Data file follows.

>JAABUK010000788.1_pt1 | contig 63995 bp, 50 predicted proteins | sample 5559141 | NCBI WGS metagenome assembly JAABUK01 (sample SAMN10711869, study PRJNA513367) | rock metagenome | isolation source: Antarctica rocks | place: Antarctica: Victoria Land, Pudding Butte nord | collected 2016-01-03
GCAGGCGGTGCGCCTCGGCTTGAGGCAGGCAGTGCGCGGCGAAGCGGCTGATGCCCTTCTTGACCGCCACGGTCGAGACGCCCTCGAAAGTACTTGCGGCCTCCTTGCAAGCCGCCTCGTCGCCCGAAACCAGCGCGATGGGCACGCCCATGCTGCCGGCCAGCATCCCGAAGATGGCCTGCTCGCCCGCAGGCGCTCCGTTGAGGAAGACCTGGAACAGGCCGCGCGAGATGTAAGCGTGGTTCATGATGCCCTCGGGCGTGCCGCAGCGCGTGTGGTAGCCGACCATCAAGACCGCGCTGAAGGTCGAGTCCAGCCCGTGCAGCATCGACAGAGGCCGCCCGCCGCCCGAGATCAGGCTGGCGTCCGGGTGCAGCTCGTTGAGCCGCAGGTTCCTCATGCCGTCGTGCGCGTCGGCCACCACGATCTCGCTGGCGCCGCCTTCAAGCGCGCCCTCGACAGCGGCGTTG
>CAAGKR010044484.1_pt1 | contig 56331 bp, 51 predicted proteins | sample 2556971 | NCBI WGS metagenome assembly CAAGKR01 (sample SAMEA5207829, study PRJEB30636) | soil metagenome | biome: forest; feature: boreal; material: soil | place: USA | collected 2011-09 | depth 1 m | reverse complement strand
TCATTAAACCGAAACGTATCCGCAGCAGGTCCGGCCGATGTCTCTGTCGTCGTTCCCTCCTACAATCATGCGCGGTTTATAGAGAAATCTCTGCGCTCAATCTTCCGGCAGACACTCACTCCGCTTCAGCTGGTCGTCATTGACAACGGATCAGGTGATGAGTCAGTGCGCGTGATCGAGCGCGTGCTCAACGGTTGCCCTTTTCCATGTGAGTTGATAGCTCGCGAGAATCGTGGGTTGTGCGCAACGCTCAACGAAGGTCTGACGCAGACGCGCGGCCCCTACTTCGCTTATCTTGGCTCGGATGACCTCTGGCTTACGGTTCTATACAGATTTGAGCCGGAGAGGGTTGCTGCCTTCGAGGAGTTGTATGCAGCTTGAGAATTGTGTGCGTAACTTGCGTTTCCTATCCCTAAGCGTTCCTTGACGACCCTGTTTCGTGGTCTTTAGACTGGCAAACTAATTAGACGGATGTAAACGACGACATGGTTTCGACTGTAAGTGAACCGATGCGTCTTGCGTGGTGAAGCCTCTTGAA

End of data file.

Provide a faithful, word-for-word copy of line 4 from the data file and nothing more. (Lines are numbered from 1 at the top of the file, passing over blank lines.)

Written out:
TCATTAAACCGAAACGTATCCGCAGCAGGTCCGGCCGATGTCTCTGTCGTCGTTCCCTCCTACAATCATGCGCGGTTTATAGAGAAATCTCTGCGCTCAATCTTCCGGCAGACACTCACTCCGCTTCAGCTGGTCGTCATTGACAACGGATCAGGTGATGAGTCAGTGCGCGTGATCGAGCGCGTGCTCAACGGTTGCCCTTTTCCATGTGAGTTGATAGCTCGCGAGAATCGTGGGTTGTGCGCAACGCTCAACGAAGGTCTGACGCAGACGCGCGGCCCCTACTTCGCTTATCTTGGCTCGGATGACCTCTGGCTTACGGTTCTATACAGATTTGAGCCGGAGAGGGTTGCTGCCTTCGAGGAGTTGTATGCAGCTTGAGAATTGTGTGCGTAACTTGCGTTTCCTATCCCTAAGCGTTCCTTGACGACCCTGTTTCGTGGTCTTTAGACTGGCAAACTAATTAGACGGATGTAAACGACGACATGGTTTCGACTGTAAGTGAACCGATGCGTCTTGCGTGGTGAAGCCTCTTGAA